Sis. Buxton ~ Regarding what you said, “Does such upbringing produce repressed, poorly functioning adults? No. Quite the opposite is the result.”

    My boys are ages 24 and 18. I homeschooled them and they have never dated, yet. Yes, I said…NEVER! They want to wait until they are ready for marriage. You know them. Are they normal young men? Are they stable? Do they love God, America and people? Boy, this is a who-o-o-o-ole big subject. πŸ™‚

    We think we are the kind of people you are talking about here: “nobility of families who have the courage and the sense to rear their children in a godly, loving, structured way.”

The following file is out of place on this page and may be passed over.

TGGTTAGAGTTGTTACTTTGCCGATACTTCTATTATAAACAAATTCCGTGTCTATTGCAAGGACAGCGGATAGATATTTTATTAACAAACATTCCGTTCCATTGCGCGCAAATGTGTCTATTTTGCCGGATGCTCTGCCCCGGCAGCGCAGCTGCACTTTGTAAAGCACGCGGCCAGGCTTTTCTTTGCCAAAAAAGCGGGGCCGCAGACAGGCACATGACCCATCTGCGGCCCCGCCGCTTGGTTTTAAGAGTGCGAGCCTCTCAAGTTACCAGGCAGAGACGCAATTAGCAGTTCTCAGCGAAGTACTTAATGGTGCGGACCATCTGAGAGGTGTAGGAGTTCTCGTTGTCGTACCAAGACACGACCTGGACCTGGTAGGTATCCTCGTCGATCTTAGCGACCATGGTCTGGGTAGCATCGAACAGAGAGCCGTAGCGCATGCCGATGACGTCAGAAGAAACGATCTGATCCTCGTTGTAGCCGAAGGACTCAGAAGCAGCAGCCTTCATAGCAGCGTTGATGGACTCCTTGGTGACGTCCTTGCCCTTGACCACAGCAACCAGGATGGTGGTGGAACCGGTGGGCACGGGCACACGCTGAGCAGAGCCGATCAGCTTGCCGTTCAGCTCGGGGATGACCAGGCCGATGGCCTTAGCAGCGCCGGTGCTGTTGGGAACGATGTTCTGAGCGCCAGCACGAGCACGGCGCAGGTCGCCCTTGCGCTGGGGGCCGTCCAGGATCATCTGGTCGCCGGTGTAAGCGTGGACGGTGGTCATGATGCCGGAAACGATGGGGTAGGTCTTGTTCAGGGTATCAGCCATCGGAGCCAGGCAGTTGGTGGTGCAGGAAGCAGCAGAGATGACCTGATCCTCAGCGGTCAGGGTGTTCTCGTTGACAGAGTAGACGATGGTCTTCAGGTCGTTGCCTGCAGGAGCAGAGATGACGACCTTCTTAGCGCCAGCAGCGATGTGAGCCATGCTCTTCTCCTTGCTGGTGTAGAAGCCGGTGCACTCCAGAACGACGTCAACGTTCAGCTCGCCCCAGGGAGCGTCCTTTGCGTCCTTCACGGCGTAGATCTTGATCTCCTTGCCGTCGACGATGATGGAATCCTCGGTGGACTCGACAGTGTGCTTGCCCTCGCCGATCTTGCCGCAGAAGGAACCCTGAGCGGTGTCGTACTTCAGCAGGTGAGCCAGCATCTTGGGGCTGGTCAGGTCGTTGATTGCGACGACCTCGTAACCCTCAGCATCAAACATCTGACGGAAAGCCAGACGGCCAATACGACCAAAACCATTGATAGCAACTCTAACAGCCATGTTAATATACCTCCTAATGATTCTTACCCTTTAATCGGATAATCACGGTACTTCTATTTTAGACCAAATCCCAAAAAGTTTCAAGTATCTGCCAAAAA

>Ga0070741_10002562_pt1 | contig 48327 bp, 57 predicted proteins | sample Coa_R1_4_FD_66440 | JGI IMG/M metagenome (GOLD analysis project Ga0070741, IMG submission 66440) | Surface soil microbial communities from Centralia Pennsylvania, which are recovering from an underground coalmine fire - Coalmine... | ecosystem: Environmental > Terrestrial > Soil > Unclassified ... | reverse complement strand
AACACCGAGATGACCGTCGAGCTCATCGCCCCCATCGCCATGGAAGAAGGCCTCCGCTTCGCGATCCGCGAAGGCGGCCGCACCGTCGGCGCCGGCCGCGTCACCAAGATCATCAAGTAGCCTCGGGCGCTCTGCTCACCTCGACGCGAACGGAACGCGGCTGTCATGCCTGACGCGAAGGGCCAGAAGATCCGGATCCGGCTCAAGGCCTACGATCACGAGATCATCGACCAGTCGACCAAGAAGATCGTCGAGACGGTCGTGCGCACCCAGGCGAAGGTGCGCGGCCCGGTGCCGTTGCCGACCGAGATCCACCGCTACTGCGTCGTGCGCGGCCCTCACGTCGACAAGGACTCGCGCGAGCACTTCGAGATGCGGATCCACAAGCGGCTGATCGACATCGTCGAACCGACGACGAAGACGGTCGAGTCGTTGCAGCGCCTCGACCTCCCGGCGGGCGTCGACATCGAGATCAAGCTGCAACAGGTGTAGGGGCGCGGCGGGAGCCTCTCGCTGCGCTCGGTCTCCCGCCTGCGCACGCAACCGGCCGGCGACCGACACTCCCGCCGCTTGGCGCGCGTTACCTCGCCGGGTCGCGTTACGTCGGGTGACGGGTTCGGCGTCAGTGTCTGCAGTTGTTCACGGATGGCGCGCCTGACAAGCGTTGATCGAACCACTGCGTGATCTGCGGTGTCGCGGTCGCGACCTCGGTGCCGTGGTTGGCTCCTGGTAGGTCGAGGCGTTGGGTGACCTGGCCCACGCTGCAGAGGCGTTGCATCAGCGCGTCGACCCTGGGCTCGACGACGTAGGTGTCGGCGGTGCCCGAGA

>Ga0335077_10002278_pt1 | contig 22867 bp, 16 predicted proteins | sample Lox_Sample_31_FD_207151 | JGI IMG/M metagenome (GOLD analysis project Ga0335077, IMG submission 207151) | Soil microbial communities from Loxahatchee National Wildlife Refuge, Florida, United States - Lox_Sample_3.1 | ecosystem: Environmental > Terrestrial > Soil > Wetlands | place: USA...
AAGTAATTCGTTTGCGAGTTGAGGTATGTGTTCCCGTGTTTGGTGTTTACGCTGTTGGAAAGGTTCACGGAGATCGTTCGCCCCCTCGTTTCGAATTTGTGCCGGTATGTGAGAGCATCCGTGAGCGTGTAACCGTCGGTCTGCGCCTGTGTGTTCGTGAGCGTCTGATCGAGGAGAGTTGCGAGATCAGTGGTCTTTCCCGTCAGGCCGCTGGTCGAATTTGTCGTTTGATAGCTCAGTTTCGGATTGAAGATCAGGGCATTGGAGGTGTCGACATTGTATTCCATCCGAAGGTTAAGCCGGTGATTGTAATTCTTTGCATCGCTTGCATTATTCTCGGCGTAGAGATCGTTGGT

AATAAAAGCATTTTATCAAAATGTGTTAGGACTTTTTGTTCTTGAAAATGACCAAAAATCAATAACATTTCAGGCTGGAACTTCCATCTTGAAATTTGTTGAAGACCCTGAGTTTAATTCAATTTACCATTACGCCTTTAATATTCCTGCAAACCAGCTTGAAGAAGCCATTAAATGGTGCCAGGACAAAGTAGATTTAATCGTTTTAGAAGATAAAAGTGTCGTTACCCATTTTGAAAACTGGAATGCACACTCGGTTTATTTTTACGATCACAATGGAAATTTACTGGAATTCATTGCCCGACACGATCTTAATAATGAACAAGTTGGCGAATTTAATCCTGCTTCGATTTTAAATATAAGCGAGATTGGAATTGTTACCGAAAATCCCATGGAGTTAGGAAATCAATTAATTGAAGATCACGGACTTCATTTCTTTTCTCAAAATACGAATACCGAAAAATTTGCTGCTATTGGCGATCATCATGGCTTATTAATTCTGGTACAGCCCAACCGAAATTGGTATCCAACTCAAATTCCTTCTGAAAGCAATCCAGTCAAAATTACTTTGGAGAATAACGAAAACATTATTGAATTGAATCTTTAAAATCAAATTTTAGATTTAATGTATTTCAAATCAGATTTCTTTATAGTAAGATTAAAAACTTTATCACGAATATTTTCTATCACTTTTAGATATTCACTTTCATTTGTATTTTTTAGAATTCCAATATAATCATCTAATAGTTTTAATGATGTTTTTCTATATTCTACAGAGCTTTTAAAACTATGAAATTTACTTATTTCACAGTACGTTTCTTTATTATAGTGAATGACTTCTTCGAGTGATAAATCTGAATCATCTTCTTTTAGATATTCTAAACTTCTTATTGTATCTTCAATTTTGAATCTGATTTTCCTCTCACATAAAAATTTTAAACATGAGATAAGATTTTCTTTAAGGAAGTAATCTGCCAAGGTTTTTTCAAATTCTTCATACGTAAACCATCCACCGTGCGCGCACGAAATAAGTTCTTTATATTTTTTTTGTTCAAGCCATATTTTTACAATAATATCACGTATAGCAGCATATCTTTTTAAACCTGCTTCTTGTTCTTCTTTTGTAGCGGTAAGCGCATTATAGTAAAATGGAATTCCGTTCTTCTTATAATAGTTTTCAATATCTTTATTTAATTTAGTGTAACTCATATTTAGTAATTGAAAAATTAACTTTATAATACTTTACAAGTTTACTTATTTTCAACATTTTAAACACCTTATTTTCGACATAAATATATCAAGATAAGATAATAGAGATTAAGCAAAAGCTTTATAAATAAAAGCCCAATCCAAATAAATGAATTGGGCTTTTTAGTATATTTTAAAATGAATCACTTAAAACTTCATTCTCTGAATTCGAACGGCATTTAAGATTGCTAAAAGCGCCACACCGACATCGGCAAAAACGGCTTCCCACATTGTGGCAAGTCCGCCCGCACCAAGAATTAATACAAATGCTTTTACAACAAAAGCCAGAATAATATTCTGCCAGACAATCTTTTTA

Like

  3. dean

    Having never raised any type of fowl for pets, I have a somewhat biased view of them. I reserve my comments till we get to a more recipe friendly post.

    Dean, when Colleen brought in the first chicken and I asked what kind it was, her dad instantly answered: Fried, baked, boiled…”Stop it, Daddy,” said Colleen.

    Like

  4. Pam Kern

    Hey, I love chickens and have a kitchen full of them, not alive for sure. My Aunt Molly Parker used to raise bani chickens and once they all got sick, she went out and prayed for her chickens and they all got well, so I guess God loves Chickens Too! I have thought of raising chickens also. I have the perfect place. thanks for the article! PamKern

    Pam, I’ve seen and admired those chickens in your kitchen. Yes, you should grab a few live ones to run around in your beautiful back yard–the most beautiful I have ever seen anywhere. Wish I were there right now sitting on the bank of the creek with a big bird soaring in to catch a wriggling salmon.

    Like

  5. Kasse Foster

    Sis. Buxton,